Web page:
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Subject: Re: [boost] NuDB: A fast key/value insert-only database for SSD drives in C++11
From: Lee Clagett (forum_at_[hidden])
Date: 2017-03-25 20:01:21

On Tue, 21 Mar 2017 23:08:30 -0400
Vinnie Falco via Boost <boost_at_[hidden]> wrote:
> On Tue, Mar 21, 2017 at 10:50 PM, Lee Clagett via Boost
> <boost_at_[hidden]> wrote:
> > The pathological case is power loss, which cannot be unit tested
> > easily (and probably isn't possible).
> I think this can be unit tested, and I believe that NuDB's unit test
> covers the case of power loss. I think we can agree that power loss on
> a read is uninteresting (since it can't corrupt data). The unit test
> models a power loss as a fatal error during a write. The test
> exercises all possible fatal errors using an incremental approach (I
> alluded to this in my previous message).
> The database template requires a File type to instantiate:
> template<class Hasher, class File>
> class basic_store;
> NuDB comes with posix_file and win32_file. The unit test uses its own
> fail_file which wraps the native file and generates a simulated error
> on the Nth write:
> The test implementation tries to insert a bunch of records into a new
> database using a fail_file, incrementing the counter as it goes. On a
> failure it tries to recover (which can also result in a failed write).
> After the recover fails, it verifies that the database is still
> consistent. You can see the test implementation:
> I *think* this test proves that the implementation maintains
> consistency on any power loss. would very much like anyone who is
> interested to tell me whether this approach works.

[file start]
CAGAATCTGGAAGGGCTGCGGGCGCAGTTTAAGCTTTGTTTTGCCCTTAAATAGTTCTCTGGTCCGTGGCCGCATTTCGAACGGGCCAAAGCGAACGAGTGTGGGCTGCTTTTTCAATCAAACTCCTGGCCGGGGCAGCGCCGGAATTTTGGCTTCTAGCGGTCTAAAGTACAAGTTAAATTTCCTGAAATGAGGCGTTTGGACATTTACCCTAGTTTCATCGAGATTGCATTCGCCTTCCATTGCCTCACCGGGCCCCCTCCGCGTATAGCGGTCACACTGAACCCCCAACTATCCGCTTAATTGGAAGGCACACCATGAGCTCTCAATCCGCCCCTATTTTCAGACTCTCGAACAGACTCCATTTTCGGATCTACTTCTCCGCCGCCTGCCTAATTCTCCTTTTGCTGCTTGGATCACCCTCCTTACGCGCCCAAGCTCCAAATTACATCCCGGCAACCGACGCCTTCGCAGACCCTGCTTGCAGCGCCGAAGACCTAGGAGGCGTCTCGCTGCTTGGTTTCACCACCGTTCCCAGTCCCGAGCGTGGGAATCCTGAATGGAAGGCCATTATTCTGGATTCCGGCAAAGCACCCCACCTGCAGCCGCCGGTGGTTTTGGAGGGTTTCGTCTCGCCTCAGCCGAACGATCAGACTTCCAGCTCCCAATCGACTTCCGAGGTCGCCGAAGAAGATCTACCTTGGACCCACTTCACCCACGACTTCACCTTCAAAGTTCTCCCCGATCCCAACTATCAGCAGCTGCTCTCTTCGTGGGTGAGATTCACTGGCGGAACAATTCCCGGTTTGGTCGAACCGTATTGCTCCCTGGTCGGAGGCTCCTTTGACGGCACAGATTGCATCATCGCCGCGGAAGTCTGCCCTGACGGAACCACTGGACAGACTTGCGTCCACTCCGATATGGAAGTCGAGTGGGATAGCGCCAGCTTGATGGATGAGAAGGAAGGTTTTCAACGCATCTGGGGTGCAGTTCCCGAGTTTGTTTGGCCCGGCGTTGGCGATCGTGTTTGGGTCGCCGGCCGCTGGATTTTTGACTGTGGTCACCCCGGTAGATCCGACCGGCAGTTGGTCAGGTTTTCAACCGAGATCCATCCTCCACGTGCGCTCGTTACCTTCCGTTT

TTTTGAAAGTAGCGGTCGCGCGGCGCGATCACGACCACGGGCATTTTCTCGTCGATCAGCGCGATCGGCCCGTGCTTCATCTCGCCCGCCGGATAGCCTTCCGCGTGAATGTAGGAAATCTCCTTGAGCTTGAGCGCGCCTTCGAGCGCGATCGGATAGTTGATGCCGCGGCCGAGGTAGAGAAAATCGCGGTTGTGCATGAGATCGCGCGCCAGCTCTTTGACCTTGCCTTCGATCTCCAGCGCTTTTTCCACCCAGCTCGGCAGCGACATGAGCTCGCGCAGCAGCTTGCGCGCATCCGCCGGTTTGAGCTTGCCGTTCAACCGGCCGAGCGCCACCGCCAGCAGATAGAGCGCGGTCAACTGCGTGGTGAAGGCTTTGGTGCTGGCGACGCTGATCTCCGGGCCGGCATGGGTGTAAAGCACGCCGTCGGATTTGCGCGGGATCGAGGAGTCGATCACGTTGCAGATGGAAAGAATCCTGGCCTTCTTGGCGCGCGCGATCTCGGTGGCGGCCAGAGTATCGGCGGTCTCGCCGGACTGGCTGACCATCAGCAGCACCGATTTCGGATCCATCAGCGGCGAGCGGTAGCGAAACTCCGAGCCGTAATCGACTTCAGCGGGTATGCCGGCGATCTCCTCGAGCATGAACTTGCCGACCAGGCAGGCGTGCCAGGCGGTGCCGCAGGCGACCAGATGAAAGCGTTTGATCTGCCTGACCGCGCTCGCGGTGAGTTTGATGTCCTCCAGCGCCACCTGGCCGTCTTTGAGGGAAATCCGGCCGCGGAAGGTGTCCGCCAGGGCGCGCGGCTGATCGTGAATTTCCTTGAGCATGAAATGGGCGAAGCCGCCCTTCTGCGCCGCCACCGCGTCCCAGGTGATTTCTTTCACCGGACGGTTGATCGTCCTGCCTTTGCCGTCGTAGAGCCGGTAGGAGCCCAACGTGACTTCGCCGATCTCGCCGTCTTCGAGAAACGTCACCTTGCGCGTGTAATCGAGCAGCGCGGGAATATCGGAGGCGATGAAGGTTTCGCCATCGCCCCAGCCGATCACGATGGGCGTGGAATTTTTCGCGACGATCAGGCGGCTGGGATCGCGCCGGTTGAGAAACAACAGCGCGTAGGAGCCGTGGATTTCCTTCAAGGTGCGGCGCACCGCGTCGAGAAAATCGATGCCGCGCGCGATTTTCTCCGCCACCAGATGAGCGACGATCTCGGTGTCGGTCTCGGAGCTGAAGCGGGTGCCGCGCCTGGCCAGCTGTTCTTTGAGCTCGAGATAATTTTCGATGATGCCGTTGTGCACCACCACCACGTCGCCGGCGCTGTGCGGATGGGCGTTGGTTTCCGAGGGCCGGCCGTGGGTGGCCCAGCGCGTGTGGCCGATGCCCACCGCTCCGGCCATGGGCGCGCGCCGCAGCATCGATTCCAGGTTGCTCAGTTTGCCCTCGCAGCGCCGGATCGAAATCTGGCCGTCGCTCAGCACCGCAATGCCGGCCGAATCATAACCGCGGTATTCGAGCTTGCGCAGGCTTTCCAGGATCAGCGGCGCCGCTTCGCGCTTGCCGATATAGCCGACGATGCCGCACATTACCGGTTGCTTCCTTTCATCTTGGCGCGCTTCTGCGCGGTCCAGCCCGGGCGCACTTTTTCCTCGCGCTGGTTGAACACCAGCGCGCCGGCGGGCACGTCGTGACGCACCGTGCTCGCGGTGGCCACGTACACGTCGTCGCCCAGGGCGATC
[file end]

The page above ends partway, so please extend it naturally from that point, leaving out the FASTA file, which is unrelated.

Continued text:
The other responses to this thread reiterated what I thought could
occur - there should be corruption "races" from a write call to file
sync completion.

Writing the blocks to the log file are superfluous because it is
writing to multiple sectors and there is no mechanism to detect a
partial write after power failure. So the information cannot be read
from reliably. If these writes were omitted, the presence of the log
file header indicates whether a commit failed to complete, and this
header should fit in a single sector. The key and data file sizes in
that header indicate what portion at the end of the key and data files
should be ignored.

If the log file header was moved to beginning of the key file, after the
records are appended and sync'ed, the header could be overwritten with
the new file lengths. The key file would not need to be opened with the
`_POSIX_SYNCHRONIZED_IO` flag, and a fsync after the writing header can
be omitted (which means a commit also has "relaxed" disk flushing).
This should improve commit performance.

At this point I'm sure Niall will tell me that writing <512 bytes to
the beginning of the file is also not an atomic operation. Which is
exactly what SQLite documentation assumes. The power-loss recovery
algorithm gets tougher with this assumption.

> > - The key-file is append only so NuDB has multiple blocks of
> > sorted records. So hopefully the insertions do not cause lots of
> > blocks or the algorithm becomes a linear search.
> There's no sorting going on here, the key file is an on-disk hash
> table where each bucket holds a good-sized number of keys (so that a
> single read from the key file does the most work).

I jumped into the internal fetch function which was sorted within a
single bucket and had a linked list of spills. Reading the README first
would've made it clear that there was more to the implementation.

So the worst case performance is a link-list if a hash collision. Was
the primary decision for the default hash implementation performance?


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